According to a recent report by Harvard University’s Joint Center for Housing Studies, the past 15 years have seen a drastic shift in how Americans approach renting and owning. More people are renting, while fewer are buying houses. In fact, the average annual growth number for renting is now approaching the peak number homebuying reached in 2006, just before the housing market crash.
The reasons for such explosive rental growth are numerous: lingering effects from the economic collapse in 2008, the revitalization of many urban cores, Baby Boomers aging out of their houses, and high rates of student loan debt among Millennials. Boston is a particularly expensive rental market full of debt-saddled college grads, many of whom probably still see home ownership as out of reach.
But should they? Maybe not. The apartment experts at ABODO know a little something about renting, and they’ve broken down four of the most common myths that keep renters from homeownership. Read on to find out how buying a home might be a smart choice for you.
MYTH #1: Homeownership Is More Expensive Than Renting
Not necessarily. As demand for rental properties has grown, so have rents. In fact, in 2015 rents nationwide rose 4.6%, the largest increase in almost 10 years. According to a recent study, it’s cheaper to buy a house than rent in 42 states, including Massachusetts. Down payments might give you sticker shock, but more often than not, a monthly mortgage payment will be comparable (or less) than rent, and at least you’ll be gaining equity. Plus, mortgage interest payments are tax-deductible. This handy calculator from the New York Times can tell you if homeownership might actually be a good financial move.
MYTH #2: Your Savings Will Never Recover
After a downpayment, and mortgage payments, and furnishing, and repairs, and maintenance, and property taxes… saving money is a lost cause, right? Think again. Every mortgage payment that pays down principal and interest is a kind of “forced savings account.” You have to pay it, so you do. But unlike a rent payment, that money isn’t gone forever, into your landlord’s bank account. Assuming you don’t default on your loan and go into foreclosure, you’ll see it again, albeit in a different form. Establishing equity in your house is a long-term investment that will also make you eligible for new lines of credit. It might take 30 years to pay for your house, but it won’t be 30 years of checks down the drain.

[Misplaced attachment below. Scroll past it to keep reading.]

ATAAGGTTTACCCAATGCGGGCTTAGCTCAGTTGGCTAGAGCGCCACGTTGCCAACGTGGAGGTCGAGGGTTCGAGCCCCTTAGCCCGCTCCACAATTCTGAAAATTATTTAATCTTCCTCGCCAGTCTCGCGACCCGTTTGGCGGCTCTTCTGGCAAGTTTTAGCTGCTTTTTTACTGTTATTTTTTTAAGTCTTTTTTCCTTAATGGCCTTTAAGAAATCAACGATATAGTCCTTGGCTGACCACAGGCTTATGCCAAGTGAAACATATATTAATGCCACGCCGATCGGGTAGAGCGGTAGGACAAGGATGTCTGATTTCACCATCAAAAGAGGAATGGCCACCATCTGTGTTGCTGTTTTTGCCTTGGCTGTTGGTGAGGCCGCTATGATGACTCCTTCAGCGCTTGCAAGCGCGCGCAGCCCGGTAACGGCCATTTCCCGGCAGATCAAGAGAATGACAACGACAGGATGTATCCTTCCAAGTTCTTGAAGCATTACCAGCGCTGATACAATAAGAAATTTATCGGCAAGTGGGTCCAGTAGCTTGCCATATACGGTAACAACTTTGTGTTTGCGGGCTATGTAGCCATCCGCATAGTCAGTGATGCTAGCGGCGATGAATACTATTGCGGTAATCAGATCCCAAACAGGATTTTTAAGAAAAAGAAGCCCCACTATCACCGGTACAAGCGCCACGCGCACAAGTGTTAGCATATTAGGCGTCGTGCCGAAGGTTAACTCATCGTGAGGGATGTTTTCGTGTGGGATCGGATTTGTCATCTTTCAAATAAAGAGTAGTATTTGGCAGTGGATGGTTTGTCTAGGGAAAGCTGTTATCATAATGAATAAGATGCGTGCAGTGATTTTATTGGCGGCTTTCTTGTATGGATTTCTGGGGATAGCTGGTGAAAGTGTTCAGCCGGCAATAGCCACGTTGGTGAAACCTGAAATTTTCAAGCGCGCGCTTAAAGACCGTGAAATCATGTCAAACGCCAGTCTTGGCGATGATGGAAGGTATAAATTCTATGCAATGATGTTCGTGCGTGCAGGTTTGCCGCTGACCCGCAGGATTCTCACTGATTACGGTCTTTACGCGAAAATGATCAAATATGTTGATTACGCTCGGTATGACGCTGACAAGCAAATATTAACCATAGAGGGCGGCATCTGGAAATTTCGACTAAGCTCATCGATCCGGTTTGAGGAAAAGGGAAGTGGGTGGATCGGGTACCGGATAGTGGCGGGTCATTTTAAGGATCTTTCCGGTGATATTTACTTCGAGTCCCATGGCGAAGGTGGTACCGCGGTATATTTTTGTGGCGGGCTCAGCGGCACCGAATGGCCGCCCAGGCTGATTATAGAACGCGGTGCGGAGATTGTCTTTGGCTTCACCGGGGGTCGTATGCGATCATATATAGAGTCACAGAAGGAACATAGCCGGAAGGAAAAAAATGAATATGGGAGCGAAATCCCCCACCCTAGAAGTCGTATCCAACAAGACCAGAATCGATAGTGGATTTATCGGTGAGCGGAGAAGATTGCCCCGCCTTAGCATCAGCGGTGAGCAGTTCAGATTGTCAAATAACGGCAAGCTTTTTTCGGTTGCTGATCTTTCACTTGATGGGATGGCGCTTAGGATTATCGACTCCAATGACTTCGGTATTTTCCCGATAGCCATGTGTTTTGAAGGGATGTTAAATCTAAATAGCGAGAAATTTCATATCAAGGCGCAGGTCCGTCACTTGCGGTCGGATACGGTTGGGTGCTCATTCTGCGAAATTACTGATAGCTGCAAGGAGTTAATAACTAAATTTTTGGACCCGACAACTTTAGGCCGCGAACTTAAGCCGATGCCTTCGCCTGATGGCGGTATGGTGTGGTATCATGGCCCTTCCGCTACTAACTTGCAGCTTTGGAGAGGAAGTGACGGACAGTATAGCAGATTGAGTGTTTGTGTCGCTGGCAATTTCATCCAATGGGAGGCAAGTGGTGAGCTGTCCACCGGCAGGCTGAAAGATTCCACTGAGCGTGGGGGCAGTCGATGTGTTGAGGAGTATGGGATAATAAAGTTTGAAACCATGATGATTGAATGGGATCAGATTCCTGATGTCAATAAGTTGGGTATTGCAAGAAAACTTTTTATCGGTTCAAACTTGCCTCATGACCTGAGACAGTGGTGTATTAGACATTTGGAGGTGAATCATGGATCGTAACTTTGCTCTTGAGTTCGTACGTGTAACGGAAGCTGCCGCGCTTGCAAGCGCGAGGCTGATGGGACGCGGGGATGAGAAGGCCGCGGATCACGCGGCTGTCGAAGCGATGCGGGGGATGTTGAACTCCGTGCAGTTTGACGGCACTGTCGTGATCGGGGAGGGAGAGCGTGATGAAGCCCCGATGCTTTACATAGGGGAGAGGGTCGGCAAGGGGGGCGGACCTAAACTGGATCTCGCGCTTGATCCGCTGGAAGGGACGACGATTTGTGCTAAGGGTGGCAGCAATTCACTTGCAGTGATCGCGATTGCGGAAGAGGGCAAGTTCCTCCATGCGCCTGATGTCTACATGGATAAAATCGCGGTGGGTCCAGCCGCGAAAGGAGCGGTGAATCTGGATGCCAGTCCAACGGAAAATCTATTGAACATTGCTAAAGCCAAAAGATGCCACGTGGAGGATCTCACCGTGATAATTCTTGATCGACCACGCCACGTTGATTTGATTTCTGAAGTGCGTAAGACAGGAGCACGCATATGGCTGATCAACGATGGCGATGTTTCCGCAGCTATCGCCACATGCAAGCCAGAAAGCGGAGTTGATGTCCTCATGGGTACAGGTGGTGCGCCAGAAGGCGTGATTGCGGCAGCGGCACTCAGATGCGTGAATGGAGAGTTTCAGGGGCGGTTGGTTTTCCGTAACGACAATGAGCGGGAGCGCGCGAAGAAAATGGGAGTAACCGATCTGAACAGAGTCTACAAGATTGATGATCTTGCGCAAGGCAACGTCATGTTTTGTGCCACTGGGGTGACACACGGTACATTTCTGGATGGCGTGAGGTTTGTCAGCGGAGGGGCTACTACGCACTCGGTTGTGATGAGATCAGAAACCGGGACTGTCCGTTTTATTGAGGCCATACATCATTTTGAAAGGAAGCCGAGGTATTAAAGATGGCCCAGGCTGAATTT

MYTH #3: You Can’t Get a Loan
Yes, the days of subprime lending are over — and thank goodness, given how that turned out. After what happened from 2007 to 2009, banks are understandably cautious about handing out large loans for new homeowners. But that doesn’t mean it’s impossible. In 2014, Fannie Mae and Freddie Mac announced a new initiative, aimed at encouraging first-time homeowners, that backs mortgages with extremely low down payments — as low as 3%. There are conditions, of course: Potential homebuyers must buy private mortgage insurance and have a high credit score (at least 620). But such a low down payment (the standard is 20%!) is a major help for younger homebuyers who might still be paying off student loans.
MYTH #4: You’re Too Young to Own
According to the National Association of Realtors, over 35% of new homebuyers in 2015 were Millennials, making them the largest group of recent buyers for two years running. And the median age for Millennial homebuyers was 30. So it’s not just Gen X or Boomers buying houses. (In fact, Boomers are moving into apartments in droves.)
Obviously, homeownership is a major life decision, and not one you should make after reading one internet article. Before you commit to a mortgage and years of minor home repair, it’s a good idea to take an honest look at your finances, your priorities, and your plans for the future. But if you decide to take the plunge into homeownership — and you’re in the Boston area — get in touch with Janet at comehometoboston.com to set up a consultation. Happy house-hunting!
This article was provided by Lizzy Manthe at ABODO